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Payne Points of Wealth Podcast

The Dirty Secret Of The Financial Industry Ep #101

By October 28, 2022November 9th, 2022No Comments

What’s up! It’s episode 101 of Payne Points of Wealth and earning season is not so bad. Bank earnings looking relatively strong. Everything’s still in the backdrop of what is the FED going to do. Are they going to keep raising interest rates? Are they going to pause? Are they going to start lowering interest rates? Nobody really knows. Meanwhile, the market’s like a rollercoaster ride up one day and down the next. It can’t really find any footing and uncertainty is high. Russia is still in invasion of Ukraine. Sounds like Xi Jinping is the ultimate ruler forever of China. It’s a crazy world. We’re going to give you our thoughts on exactly what’s going on in the economy, what’s going on in the stock market, the ying and yangs, everyday moves, and how to play it. On the Tipping Point today we’re going to talk about how every investor on Wall Street gets treated the same. No matter how much money you have, it’s bad. We’re going to explain why. Check it out.

You will want to hear this episode if you are interested in…

  • What’s going on in the mind of J. Powell? [1:24]
  • Bad is good and good is bad [4:21]
  • You gotta be in to win [8:22]
  • The Tipping Point [12:57]
  • The dirty secret of our industry [14:19]
  • The sexiest investments [17:19]
  • Hidden Facts of Finance [22:35]

Nobody can predict what’s unknowable

We’re at a point in the market where good news is bad news and bad news is good news and then there’s a little mixed bag of both. You have a GDP number coming out this week and some economists say it may be very, very strong. They’ve been a little weaker than they were last quarter, but they’re still positive. Then you get these rip-your-face-off rallies from companies when they come in with really decent earnings. Lamb research came in the other day with decent earnings, really good earnings stock going from 300 to 370 in one week. The same thing happened with Lockheed Martin.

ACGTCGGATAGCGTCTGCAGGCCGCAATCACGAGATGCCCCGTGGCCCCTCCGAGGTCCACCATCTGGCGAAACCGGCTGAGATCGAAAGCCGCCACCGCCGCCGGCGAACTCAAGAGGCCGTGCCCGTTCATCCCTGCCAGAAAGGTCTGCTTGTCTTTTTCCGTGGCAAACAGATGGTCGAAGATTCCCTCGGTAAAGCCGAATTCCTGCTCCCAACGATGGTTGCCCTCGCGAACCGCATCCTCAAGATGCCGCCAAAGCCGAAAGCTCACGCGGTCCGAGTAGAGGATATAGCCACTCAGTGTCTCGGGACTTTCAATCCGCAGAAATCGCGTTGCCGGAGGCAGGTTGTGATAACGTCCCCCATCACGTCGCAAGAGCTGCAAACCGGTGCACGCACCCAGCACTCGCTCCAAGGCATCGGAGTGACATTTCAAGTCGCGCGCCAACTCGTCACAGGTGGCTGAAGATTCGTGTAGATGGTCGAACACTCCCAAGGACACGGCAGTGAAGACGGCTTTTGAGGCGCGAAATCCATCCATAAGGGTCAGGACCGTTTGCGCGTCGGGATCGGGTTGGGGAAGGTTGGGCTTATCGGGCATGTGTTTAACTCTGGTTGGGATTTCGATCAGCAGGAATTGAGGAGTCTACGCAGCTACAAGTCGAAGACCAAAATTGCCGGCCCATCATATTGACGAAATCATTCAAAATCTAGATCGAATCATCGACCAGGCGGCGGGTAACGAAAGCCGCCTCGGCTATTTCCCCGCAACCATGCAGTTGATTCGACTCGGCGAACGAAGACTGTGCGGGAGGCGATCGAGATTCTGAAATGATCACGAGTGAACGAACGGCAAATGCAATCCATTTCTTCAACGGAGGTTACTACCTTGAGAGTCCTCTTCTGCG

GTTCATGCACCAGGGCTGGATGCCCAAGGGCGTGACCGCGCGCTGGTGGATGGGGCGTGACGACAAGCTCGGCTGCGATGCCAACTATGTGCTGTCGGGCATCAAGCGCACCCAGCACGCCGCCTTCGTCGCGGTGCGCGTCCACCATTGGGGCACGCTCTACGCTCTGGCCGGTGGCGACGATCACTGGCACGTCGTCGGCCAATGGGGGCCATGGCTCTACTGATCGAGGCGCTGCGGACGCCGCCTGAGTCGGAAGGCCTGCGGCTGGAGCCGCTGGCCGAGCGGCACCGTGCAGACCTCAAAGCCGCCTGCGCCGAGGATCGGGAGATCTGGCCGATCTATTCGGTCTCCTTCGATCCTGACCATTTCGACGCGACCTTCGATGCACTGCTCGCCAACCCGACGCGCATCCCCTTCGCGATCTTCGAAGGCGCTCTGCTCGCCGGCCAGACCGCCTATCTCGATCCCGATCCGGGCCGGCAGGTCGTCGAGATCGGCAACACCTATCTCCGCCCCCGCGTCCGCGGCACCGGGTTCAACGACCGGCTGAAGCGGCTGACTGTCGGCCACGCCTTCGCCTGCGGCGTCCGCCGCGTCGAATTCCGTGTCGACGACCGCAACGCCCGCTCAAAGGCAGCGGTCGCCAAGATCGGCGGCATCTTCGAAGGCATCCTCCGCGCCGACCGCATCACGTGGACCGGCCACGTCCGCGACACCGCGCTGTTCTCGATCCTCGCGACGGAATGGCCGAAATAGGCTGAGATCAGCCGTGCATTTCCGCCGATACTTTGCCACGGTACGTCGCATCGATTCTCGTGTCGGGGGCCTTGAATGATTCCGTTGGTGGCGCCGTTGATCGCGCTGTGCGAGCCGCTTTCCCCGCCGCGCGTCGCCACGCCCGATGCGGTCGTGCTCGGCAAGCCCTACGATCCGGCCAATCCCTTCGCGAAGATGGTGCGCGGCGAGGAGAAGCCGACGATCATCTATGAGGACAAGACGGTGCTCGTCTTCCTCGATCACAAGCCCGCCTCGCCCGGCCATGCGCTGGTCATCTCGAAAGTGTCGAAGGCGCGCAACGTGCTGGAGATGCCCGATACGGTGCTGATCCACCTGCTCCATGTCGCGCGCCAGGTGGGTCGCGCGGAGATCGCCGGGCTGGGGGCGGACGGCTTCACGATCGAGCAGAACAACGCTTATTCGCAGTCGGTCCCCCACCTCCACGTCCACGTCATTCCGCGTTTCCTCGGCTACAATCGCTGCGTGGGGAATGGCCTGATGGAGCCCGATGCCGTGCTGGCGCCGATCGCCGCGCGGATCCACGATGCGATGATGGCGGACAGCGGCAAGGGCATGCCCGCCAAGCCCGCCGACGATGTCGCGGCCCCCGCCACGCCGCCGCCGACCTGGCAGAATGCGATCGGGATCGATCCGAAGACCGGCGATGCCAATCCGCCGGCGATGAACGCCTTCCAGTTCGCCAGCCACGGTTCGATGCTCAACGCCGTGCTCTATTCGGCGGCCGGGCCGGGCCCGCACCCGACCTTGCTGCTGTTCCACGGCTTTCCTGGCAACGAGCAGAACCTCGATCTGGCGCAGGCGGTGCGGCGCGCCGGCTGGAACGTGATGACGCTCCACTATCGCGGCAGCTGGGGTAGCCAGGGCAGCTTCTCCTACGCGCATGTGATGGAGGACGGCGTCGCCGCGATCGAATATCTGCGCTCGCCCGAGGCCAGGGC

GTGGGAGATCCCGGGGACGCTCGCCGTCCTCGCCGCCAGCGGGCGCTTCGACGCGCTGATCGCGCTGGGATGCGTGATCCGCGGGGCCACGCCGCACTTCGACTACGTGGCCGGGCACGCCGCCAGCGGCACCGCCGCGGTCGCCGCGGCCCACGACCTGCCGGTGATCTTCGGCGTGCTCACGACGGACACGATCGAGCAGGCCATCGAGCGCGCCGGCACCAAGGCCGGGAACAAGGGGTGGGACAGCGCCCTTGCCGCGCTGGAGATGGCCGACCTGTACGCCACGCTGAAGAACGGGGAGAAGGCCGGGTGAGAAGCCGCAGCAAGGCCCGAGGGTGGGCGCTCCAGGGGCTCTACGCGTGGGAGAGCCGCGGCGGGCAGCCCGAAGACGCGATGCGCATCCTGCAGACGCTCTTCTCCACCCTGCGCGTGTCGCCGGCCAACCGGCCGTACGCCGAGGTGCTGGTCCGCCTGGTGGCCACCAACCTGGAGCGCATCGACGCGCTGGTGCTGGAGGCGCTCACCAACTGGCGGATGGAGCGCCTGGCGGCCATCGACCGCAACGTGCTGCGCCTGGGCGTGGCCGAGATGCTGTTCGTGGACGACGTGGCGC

The problem with trying to time the market is that you can get on the sidelines and wait for the good news, but the good news happens, you can’t get back in. So it’s one of these cases where we’re in a corrective phase of the market and it’s going to stay a corrective phase until the FED stops. That may very well be happening right now but nobody can predict what’s unknowable.

This week on the tipping point: Wall Street treats every investor the same

We’ve been looking at a lot of cases over the course of the last couple weeks at our boutique firm, Payne Capital Management, and we see every strategy under the sun. As we analyze portfolios, we look at all the underlying investments and the thing that blows my mind is it doesn’t matter if you have $10 million or $10,000 Wall Street treats you the same. They sell you the same high-cost tax-inefficient products. It doesn’t even matter how much money you have. It’s kind of criminal and it’s important as you build your net worth to make sure you’re not constantly being treated like a retail investor.

It all comes down to the fiduciary rule. When President Obama proposed the fiduciary rule for the financial services industry, it was amazing. Banks, Wall Street firms, and insurance companies all fought it because they don’t want to act in the investor’s best interest, they wanna act in a shareholder’s best interest. If you’re ever going to invest with a wirehouse or a bank and insurance company, it’s better to buy their stock because they’re working in the best interest of the shareholder.

This week’s hidden facts of finance

  • Elon Musk’s purchase of Twitter for $54.20 a share is at a price that is double the current valuation of Twitter’s main rivals Meta and Snap. In line with Meta and Snap Musk should be paying more like $24 per share for Twitter. No wonder why he fought so hard to get out of this deal.
  • The current rise in mortgage rates has real consequences. The $1,900 a month payment on a $450,000 home with a 30-year mortgage at 3% can only support now a $300,000 loan at six and a half percent interest rates.
  • The only two bands that have surpassed the $2 billion sales mark for concert ticket sales in their history are the Rolling Stones and U2.
  • Stock prices aren’t great at predicting recessions. The market provided a 1 month advance notice for the 2001 recession. It was 3 months late in its warning of the 1973 recession and 8 months late in the 2008 recession. False warnings came in 1962, 1977, and 1987. Sounds like the market’s not really great at predicting economic downfall.

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